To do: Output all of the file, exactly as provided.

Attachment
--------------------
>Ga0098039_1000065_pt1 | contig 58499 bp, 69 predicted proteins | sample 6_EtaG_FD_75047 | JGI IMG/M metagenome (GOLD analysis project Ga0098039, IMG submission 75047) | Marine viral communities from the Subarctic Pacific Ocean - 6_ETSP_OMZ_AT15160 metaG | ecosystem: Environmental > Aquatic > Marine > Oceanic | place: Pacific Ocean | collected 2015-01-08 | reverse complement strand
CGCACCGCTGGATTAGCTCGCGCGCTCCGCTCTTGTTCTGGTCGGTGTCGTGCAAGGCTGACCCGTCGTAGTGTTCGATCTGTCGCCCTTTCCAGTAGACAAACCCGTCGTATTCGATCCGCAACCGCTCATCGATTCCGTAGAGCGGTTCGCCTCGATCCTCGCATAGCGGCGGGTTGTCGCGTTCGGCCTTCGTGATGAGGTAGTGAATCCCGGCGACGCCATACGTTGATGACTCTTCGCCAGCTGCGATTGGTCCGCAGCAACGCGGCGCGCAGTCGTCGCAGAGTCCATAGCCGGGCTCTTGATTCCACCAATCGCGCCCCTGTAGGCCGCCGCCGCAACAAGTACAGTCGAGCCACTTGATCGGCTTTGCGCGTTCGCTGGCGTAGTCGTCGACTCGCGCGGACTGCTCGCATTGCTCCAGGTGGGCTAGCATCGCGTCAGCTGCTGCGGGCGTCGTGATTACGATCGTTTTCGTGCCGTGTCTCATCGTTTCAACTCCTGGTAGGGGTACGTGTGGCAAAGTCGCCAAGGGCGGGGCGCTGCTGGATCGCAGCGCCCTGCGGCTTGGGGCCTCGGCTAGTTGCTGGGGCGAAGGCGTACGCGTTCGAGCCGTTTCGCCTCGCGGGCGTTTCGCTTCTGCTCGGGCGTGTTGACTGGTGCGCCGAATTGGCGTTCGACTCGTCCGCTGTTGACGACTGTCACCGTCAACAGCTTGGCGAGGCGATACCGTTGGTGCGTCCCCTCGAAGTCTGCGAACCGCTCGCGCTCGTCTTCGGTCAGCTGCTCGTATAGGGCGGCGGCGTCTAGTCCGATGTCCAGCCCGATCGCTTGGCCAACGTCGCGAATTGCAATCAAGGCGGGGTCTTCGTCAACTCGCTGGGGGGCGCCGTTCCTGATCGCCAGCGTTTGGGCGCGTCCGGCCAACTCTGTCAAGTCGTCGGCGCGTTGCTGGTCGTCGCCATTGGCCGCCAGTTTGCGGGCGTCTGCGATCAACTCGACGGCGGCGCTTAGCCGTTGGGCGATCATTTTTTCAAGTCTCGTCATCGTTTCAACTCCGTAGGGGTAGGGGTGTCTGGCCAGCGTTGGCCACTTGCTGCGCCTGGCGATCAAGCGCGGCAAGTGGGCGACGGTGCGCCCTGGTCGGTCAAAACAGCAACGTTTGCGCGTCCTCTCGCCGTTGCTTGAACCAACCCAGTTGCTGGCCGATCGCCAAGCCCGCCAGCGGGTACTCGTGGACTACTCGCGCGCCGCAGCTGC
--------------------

>Ga0098039_1000065_pt1 | contig 58499 bp, 69 predicted proteins | sample 6_EtaG_FD_75047 | JGI IMG/M metagenome (GOLD analysis project Ga0098039, IMG submission 75047) | Marine viral communities from the Subarctic Pacific Ocean - 6_ETSP_OMZ_AT15160 metaG | ecosystem: Environmental > Aquatic > Marine > Oceanic | place: Pacific Ocean | collected 2015-01-08 | reverse complement strand
CGCACCGCTGGATTAGCTCGCGCGCTCCGCTCTTGTTCTGGTCGGTGTCGTGCAAGGCTGACCCGTCGTAGTGTTCGATCTGTCGCCCTTTCCAGTAGACAAACCCGTCGTATTCGATCCGCAACCGCTCATCGATTCCGTAGAGCGGTTCGCCTCGATCCTCGCATAGCGGCGGGTTGTCGCGTTCGGCCTTCGTGATGAGGTAGTGAATCCCGGCGACGCCATACGTTGATGACTCTTCGCCAGCTGCGATTGGTCCGCAGCAACGCGGCGCGCAGTCGTCGCAGAGTCCATAGCCGGGCTCTTGATTCCACCAATCGCGCCCCTGTAGGCCGCCGCCGCAACAAGTACAGTCGAGCCACTTGATCGGCTTTGCGCGTTCGCTGGCGTAGTCGTCGACTCGCGCGGACTGCTCGCATTGCTCCAGGTGGGCTAGCATCGCGTCAGCTGCTGCGGGCGTCGTGATTACGATCGTTTTCGTGCCGTGTCTCATCGTTTCAACTCCTGGTAGGGGTACGTGTGGCAAAGTCGCCAAGGGCGGGGCGCTGCTGGATCGCAGCGCCCTGCGGCTTGGGGCCTCGGCTAGTTGCTGGGGCGAAGGCGTACGCGTTCGAGCCGTTTCGCCTCGCGGGCGTTTCGCTTCTGCTCGGGCGTGTTGACTGGTGCGCCGAATTGGCGTTCGACTCGTCCGCTGTTGACGACTGTCACCGTCAACAGCTTGGCGAGGCGATACCGTTGGTGCGTCCCCTCGAAGTCTGCGAACCGCTCGCGCTCGTCTTCGGTCAGCTGCTCGTATAGGGCGGCGGCGTCTAGTCCGATGTCCAGCCCGATCGCTTGGCCAACGTCGCGAATTGCAATCAAGGCGGGGTCTTCGTCAACTCGCTGGGGGGCGCCGTTCCTGATCGCCAGCGTTTGGGCGCGTCCGGCCAACTCTGTCAAGTCGTCGGCGCGTTGCTGGTCGTCGCCATTGGCCGCCAGTTTGCGGGCGTCTGCGATCAACTCGACGGCGGCGCTTAGCCGTTGGGCGATCATTTTTTCAAGTCTCGTCATCGTTTCAACTCCGTAGGGGTAGGGGTGTCTGGCCAGCGTTGGCCACTTGCTGCGCCTGGCGATCAAGCGCGGCAAGTGGGCGACGGTGCGCCCTGGTCGGTCAAAACAGCAACGTTTGCGCGTCCTCTCGCCGTTGCTTGAACCAACCCAGTTGCTGGCCGATCGCCAAGCCCGCCAGCGGGTACTCGTGGACTACTCGCGCGCCGCAGCTGC